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 Wednesday 03 October 2007
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GLOBAL: Toronto AIDS conference focuses on prevention

Photo: Kristy Siegfried/IRIN
A display of 8,000 flags outside the venue for the 16th International AIDS Conference in Toronto symbolised the number of people who die from AIDS-related illnesses everyday.
JOHANNESBURG, 22 August 2006 (PlusNews) - As the 26,000 delegates who attended the 16th International AIDS Conference in Toronto, Canada, prepared to head home on Friday, the pervading mood was one of guarded optimism.

The conference theme, 'Time To Deliver', set the tone for a week of reflection on lessons learned from the past 25 years of the AIDS epidemic. UN Special Envoy for HIV/AIDS in Africa Stephen Lewis used it as a rallying call in his closing speech to define the needs of the next 25 years, with a special focus on prevention.

At the previous conference, two years ago in Bangkok, the issue of prevention was largely eclipsed by the push for treatment access. In Toronto there was consensus that the goal of universal access to treatment would remain beyond reach as long as new HIV infections outpaced the ability of governments to deliver treatment and care.

According to UNAIDS, new HIV infections every year are outrunning AIDS-related deaths. In Sub-Saharan Africa, for example, there were 2.7 million new infections in 2005 compared to 2 million deaths, but less than one in five people at risk of becoming infected has access to basic prevention services.

Lewis echoed the view of many speakers in Toronto who criticised abstinence-only prevention programmes as both ineffective and dictated by the ideological bias of funders. Others argued that behaviour-based prevention programmes could work when they were based on evidence rather than ideology, but were overshadowed by the nearly unanimous bashing of the 'ABC' approach - 'Abstinence, Be faithful, Condom use' - advocated by President Bush's Emergency Fund for AIDS Relief (PEPFAR).

The UN envoy added his voice to those of Bill Gates and former US President Bill Clinton who put their considerable weight behind the delivery of an effective female-controlled microbicide, and the rapid rollout of male circumcision that initial data suggested could be 60 percent effective in reducing HIV transmissions among men.

Lewis also pointed out that existing prevention methods, such as the use of combination antiretroviral (ARV) therapy for the prevention of mother-to-child transmission, were being severely underutilised in the developing world, where most countries were still giving HIV-positive pregnant women less effective single-dose nevirapine, if anything at all.

"This means that hundreds of thousands of babies continue to be born HIV-positive rather than reducing the transmission rate virtually to zero," he said.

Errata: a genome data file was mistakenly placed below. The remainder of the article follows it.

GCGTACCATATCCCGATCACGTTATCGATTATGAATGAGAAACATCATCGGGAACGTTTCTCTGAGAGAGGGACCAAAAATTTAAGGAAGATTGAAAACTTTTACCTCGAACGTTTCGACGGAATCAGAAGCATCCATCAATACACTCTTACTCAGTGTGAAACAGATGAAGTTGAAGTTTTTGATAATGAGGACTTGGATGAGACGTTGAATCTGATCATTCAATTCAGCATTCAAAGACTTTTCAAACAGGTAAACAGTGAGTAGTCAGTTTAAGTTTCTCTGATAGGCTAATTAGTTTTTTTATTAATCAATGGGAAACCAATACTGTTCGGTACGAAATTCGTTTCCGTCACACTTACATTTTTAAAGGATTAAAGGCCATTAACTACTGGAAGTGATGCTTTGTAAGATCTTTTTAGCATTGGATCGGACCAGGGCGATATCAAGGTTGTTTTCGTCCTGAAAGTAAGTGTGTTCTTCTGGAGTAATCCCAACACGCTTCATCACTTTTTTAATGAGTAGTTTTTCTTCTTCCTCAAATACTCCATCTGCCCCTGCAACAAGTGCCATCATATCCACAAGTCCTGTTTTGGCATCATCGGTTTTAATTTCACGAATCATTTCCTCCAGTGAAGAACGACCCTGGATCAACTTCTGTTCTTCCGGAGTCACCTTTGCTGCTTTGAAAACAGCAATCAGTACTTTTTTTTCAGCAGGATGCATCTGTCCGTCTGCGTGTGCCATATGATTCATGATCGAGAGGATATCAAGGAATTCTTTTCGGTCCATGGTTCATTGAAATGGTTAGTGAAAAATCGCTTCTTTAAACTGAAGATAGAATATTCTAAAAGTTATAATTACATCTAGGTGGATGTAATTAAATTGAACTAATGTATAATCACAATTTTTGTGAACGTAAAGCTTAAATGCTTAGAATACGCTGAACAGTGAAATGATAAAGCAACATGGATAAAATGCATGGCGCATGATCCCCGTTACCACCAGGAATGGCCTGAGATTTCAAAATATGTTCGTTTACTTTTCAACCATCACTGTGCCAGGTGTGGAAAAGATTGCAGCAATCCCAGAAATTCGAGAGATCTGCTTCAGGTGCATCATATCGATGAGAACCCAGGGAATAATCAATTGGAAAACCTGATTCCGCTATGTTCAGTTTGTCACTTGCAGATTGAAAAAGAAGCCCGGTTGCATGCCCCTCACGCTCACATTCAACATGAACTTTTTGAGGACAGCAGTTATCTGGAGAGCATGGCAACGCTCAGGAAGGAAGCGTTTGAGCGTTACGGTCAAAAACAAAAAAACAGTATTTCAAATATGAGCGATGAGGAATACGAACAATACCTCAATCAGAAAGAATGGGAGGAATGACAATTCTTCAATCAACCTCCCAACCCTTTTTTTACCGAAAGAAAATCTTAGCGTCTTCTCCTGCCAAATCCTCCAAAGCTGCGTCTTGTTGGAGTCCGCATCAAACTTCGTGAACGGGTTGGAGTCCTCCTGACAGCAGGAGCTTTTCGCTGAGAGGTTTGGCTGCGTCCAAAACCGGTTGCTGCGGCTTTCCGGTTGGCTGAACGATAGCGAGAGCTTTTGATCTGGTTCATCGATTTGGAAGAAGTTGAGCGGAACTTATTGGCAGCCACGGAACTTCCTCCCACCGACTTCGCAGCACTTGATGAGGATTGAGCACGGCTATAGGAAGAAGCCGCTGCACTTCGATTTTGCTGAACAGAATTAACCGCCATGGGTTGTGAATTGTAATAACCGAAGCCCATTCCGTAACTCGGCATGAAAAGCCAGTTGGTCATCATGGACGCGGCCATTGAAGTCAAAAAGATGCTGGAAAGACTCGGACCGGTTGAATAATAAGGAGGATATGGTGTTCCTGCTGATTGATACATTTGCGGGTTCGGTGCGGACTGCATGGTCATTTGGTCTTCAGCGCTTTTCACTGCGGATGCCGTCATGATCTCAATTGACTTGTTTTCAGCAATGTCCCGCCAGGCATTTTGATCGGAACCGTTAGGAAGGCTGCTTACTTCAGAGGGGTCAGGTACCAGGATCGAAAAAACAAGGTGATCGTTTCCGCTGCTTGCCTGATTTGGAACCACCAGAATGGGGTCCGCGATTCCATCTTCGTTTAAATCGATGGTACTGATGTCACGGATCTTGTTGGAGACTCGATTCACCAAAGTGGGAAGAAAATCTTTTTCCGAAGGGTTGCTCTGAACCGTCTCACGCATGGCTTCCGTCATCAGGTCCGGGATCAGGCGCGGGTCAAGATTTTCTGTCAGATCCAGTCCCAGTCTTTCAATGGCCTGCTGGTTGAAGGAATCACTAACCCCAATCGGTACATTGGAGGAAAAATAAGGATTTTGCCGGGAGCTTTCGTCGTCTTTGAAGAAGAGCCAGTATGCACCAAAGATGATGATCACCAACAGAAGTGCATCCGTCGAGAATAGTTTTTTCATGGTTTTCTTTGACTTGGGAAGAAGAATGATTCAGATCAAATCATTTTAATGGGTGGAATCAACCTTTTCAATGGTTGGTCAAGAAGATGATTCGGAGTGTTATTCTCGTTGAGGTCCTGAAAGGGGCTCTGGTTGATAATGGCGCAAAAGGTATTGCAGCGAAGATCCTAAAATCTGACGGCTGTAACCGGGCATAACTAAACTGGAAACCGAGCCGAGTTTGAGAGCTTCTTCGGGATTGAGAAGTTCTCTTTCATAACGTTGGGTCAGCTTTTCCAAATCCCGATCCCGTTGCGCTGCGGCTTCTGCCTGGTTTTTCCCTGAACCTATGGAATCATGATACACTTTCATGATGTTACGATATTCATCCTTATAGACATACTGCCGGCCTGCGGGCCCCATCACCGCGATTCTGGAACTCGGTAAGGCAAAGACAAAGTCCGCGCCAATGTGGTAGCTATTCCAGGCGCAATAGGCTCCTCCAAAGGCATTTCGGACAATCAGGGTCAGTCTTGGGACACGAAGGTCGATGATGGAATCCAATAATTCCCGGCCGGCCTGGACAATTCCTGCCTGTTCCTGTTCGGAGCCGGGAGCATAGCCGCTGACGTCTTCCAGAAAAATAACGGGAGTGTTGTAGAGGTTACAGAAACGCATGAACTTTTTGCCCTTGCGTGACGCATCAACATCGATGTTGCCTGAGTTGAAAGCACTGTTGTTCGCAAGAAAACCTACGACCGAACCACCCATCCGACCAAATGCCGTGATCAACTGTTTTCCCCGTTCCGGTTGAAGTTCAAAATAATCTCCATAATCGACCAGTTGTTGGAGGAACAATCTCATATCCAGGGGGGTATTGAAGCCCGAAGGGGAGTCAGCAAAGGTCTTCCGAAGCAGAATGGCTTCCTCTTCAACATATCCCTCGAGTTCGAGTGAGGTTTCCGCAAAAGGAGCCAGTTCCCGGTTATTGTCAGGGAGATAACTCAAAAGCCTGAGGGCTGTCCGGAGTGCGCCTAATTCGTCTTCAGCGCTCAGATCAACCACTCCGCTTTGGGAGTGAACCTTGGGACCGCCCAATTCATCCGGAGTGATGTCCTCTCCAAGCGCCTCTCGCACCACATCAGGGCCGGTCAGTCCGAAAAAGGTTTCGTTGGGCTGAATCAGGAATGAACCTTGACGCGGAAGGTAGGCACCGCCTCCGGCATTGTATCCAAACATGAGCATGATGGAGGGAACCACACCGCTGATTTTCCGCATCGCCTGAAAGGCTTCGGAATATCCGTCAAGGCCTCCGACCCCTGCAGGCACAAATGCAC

Earlier in the week, delegates learned that ARV treatment itself has a role to play in prevention. Efficacy trials of an approach called pre-exposure prophylaxis (PREP), in which ARV drugs are administered to prevent infection, are underway in three countries and could produce results as early as 2007. Julio Montaner, the director of British Columbia's AIDS Centre in Vancouver, presented a mathematical model showing that if all identified cases of HIV were treated, prevalence would drop to virtually zero by 2050 because treated people were much less infectious.

The likelihood of achieving universal access anytime soon looks remote at current rollout rates. Lewis said the number of people on treatment only rose by 350,000 in the last six months, bringing the total to 1.65 million of an estimated 6.5 million people in immediate need of the drugs.

According to Lewis, "a huge financial crisis" threatens closing of the treatment gap - commitments by G8 leaders in Gleneagles last year are already unravelling and no one is sure where the billions of dollars needed to achieve universal access, prevention and care will come from.

The focus on prevention and treatment was not popular with everyone at the conference. Several delegates from organisations working in Africa pointed out that ARVs and new prevention methods were beside the point when the real drivers of the pandemic in developing countries were economic and gender inequality.

"We need to go far, far beyond the technologies that are being highlighted here," said Stuart Gillespie of the Regional Network on HIV/AIDS, Rural Livelihoods and Food Security (RENEWAL). "We need to go beyond even food aid; we need to look at livelihood security."

On the final day of the conference, Lois Chingandu, executive director of the Southern Africa HIV/AIDS Information Dissemination Service (SAFAIDS), expressed disappointment that governments had not used the conference as an opportunity to set long-term financial targets for combating the epidemic.

She told journalists that community-based organisations and health workers were already well-positioned to deliver treatment, prevention and care, but needed political leaders to make good on promises of "sustainable, predictable and flexible financing that allows us to respond in our own way".

Lewis agreed that the key to capitalising on the cautious optimism of the conference lay at country-level. "If the next 25 years are to link, inseparably, poverty and disease ... then it has to happen in-country, on the ground - organised and orchestrated by the countries themselves."

Theme(s): (IRIN) Care/Treatment - PlusNews


[This report does not necessarily reflect the views of the United Nations]
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